Billions of dollars are spent each year on noise and sound insulation. Whether it’s automotive engineers seeking to reduce road noise on board vehicles, architects reducing noise pollution in buildings or chemical manufacturing companies protecting a workforce from excessive noise, the cost is huge both in terms of finance and time.

But however much we try, sound is all around us. Even in the quietest of environments sounds are emitted through particle movement. But what if that background noise tells a story?

A person with good hearing can detect sounds in the frequency range of 20 Hertz and 20,000 hertz (20KHz). But many naturally occurring sounds fall outside this frequency range and are therefore inaudible to humans. An electric circuit in operation, for example, might be emitting electrical discharge with an associated sound frequency considerably higher than 20KHz, thus seemingly silent to the human ear. Electrical partial discharge can generate acoustic emission signals from 20KHz to more than 100KHz.

But the frequency is not the only factor that needs consideration. Imagine a compressed air system with a complex array of air lines and associated joints. If a significant leak has occurred, often the first signal to an observer is the sound of the compressed air or gas leaking through the faulty joint. However, if the leak is extremely small the amount of noise can be inaudible to the human ear and hence go undetected. Another problem associated with compressed air systems is that the air transfer lines are often elevated several metres above the ground to avoid obstruction in the main construction area. This means that even if the air leak is audible on close inspection, the distance from the operator means it often goes unnoticed for a long time.

At this point you may be saying, “so what? What if there are a number of small air leaks in my compressed air system?” A well-known compressor manufacturer has estimated that the average leakage rate is about 25% with some plants losing about 80% of their compressed air through leaks.

The obvious ramification of air leaks is energy use. The majority of European manufacturers have faced huge energy increases in recent years and are seeking to reduce electricity consumption. Even very small leaks can amount to a significant monetary loss over a prolonged period. Many companies simply increase the operating pressure of the compressor to compensate for leaks, but this simply accentuates the problem as more gas leaks under the higher pressure, further increasing the electricity use and hence hurting the bottom line.

Whilst repairing these leaks is relatively simple, they often go undetected for many months given the often obscure and remote locations coupled with the extremely low level sounds emanating from the problematic air lines.

Imagine a solution in the form of an instrument containing not one but one hundred and twenty-four separate, highly sensitive microphones capable of detecting the slightest of sounds at several hundred feet and you have the Si124 acoustic camera from FLIR.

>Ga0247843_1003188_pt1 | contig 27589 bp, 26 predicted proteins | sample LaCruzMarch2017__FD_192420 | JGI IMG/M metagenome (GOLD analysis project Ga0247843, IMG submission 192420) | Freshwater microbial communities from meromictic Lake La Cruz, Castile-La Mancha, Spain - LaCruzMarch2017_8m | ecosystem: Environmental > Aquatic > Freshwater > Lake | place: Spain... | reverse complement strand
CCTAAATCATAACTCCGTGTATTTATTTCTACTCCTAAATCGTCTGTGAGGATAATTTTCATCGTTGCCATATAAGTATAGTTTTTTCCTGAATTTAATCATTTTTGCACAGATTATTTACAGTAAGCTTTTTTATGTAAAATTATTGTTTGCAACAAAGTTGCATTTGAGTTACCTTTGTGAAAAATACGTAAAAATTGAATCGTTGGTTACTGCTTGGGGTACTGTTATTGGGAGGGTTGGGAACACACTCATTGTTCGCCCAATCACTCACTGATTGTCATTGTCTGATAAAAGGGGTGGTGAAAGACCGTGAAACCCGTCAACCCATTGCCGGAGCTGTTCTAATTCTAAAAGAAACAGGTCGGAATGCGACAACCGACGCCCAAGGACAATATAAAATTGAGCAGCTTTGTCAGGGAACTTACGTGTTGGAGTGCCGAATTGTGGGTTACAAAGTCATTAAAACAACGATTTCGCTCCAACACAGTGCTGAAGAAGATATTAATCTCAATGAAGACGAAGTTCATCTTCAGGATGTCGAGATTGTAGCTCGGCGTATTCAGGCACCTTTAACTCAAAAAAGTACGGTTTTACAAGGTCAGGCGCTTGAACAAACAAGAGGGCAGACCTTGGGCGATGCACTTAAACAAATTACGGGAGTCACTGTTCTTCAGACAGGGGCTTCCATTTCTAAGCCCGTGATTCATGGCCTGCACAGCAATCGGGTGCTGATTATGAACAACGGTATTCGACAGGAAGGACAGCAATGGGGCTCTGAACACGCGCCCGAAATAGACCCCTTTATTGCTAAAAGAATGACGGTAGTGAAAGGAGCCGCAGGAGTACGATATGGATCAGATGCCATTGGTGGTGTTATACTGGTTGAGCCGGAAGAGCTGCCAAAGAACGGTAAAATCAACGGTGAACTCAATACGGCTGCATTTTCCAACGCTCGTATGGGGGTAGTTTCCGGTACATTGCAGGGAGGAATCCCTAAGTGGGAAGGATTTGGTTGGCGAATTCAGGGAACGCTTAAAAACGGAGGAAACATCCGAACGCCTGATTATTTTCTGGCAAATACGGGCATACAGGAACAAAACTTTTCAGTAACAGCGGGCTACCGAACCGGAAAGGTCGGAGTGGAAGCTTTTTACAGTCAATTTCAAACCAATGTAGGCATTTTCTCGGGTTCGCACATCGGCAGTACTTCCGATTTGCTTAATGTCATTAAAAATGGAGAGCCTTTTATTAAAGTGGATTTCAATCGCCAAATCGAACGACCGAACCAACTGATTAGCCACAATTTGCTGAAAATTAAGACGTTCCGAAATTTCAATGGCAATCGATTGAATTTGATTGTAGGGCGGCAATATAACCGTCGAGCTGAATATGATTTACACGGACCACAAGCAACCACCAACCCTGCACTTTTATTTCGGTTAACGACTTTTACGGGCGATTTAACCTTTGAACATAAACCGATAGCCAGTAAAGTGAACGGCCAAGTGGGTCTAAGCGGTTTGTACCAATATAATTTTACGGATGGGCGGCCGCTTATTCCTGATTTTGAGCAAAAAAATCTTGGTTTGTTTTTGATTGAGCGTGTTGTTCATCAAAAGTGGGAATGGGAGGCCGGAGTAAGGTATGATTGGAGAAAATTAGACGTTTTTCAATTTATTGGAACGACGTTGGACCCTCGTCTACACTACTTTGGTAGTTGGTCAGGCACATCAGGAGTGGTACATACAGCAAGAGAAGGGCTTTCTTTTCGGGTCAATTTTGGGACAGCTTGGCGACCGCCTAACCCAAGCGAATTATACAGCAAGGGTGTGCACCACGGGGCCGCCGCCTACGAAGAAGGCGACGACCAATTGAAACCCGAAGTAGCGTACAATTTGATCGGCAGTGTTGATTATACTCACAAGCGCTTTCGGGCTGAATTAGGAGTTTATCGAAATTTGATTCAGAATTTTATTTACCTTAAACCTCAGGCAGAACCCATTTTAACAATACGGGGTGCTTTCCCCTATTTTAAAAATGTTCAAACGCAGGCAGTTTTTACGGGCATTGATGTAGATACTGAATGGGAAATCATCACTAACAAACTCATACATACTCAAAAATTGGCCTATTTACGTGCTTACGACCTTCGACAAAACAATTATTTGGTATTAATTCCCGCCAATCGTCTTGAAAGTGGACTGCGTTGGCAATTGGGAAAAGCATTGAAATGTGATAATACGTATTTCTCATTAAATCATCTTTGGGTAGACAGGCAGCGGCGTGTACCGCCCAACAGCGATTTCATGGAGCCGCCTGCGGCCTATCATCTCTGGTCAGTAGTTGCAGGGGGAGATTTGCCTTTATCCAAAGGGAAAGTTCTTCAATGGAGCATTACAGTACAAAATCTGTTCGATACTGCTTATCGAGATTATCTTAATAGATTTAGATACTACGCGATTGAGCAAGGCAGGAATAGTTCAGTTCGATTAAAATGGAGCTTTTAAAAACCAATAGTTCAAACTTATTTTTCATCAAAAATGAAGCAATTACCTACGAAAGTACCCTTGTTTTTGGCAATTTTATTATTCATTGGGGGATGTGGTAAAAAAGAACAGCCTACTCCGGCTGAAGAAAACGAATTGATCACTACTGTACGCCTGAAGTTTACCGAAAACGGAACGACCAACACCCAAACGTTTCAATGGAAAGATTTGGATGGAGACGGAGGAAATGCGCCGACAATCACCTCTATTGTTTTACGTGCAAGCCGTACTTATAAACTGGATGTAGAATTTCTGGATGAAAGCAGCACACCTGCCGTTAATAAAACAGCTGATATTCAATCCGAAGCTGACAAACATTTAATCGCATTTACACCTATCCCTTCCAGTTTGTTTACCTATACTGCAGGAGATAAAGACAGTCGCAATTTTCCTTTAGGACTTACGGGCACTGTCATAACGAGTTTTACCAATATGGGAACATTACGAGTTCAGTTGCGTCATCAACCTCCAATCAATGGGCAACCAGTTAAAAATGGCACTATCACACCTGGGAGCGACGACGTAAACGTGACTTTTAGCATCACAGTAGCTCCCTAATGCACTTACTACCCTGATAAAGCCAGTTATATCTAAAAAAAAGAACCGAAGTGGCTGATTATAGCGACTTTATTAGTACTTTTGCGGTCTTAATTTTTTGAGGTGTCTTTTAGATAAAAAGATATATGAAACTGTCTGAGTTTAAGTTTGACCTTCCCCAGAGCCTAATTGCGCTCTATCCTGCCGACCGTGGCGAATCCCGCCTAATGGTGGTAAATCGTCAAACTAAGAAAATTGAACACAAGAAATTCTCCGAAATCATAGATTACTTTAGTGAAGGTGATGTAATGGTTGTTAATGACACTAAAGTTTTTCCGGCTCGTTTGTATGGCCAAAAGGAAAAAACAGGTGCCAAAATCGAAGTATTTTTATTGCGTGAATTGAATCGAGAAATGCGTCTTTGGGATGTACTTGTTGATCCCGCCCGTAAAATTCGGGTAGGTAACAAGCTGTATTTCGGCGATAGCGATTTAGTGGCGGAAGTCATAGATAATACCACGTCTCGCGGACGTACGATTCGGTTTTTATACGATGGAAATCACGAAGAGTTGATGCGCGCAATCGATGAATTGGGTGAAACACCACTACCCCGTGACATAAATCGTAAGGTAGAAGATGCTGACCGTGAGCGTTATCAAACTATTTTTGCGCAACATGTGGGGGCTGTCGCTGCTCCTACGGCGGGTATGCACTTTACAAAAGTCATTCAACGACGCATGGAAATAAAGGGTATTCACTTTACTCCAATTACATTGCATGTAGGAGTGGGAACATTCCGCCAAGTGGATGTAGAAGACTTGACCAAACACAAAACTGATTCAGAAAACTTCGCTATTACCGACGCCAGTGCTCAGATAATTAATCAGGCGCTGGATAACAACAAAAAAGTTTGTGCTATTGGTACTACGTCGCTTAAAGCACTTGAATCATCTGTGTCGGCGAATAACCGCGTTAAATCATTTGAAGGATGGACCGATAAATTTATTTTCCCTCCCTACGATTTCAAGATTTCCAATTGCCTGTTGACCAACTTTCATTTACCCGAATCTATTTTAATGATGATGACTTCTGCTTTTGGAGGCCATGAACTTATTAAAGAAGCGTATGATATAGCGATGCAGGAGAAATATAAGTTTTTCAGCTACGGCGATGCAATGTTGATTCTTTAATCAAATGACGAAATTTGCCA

Introduced in 2021 the camera has been widely used across the globe to detect the slightest of leaks in compressed gas systems including large pneumatic assemblies and refrigerant gas systems too, saving industry millions of dollars in energy use, operational efficiency and unscheduled downtime.

The wide frequency range of the FLIR Si124 of 2 -65kHz means it can not only be used to detect faults on compressed lines but also used to detect electrical discharge. Unsurprisingly power generation companies, rail operators, and virtually any company utilizing high voltage systems have found the FLIR Si124 to be an invaluable piece of equipment, important not only in reducing maintenance on high voltage systems but in ensuring safety for employees and contractors.

When unboxing the FLIR Si124 Acoustic Imaging Camera the first thing any observer will notice is the lightweight nature of the unit, making extensive inspections effortless. The 124 microphones work together to produce a precise acoustic image that visually conveys ultrasonic information even in environments with loud background noises. Working in real time, the acoustic image is transposed to the screen on top of a visual image taken by the onboard digital camera allowing the operator to accurately pinpoint the source of the problem in an instant, meaning inspections can be carried out in a fraction of the time taken using traditional methods. The operator then utilises the FLIR Si124 Acoustic Camera Viewer cloud service to save images to the cloud after their capture, and to create reports for repair work orders. The system not only allows access to the stored images but to the associated sound files for a much deeper analysis and classification of problems.

The 100 meters+ detection range of the FLIR Si124 camera overcomes the problem of in-accessible and restricted areas. Even at these large distances the camera is capable of producing pin-sharp images allowing the user to identify exact problematic areas even against complex backgrounds. At close ranges, the improved sensitivity of the new camera really comes into it’s own; at 65kHz the high sensitivity is capable of detecting the tiniest of leaks.

The high definition colour screen is easy to read even in the most challenging of environments. Not only is the air or gas leak clearly located, by programming various variables on the camera it automatically calculates the annual financial loss caused by the air leak. This figure is displayed on the screen, providing an immediate quantifiable monetary value.

With the FLIR Si124 Acoustic Imaging Camera detecting the sound of silence has never been easier.

For more information contact your local FLIR agent or distributor.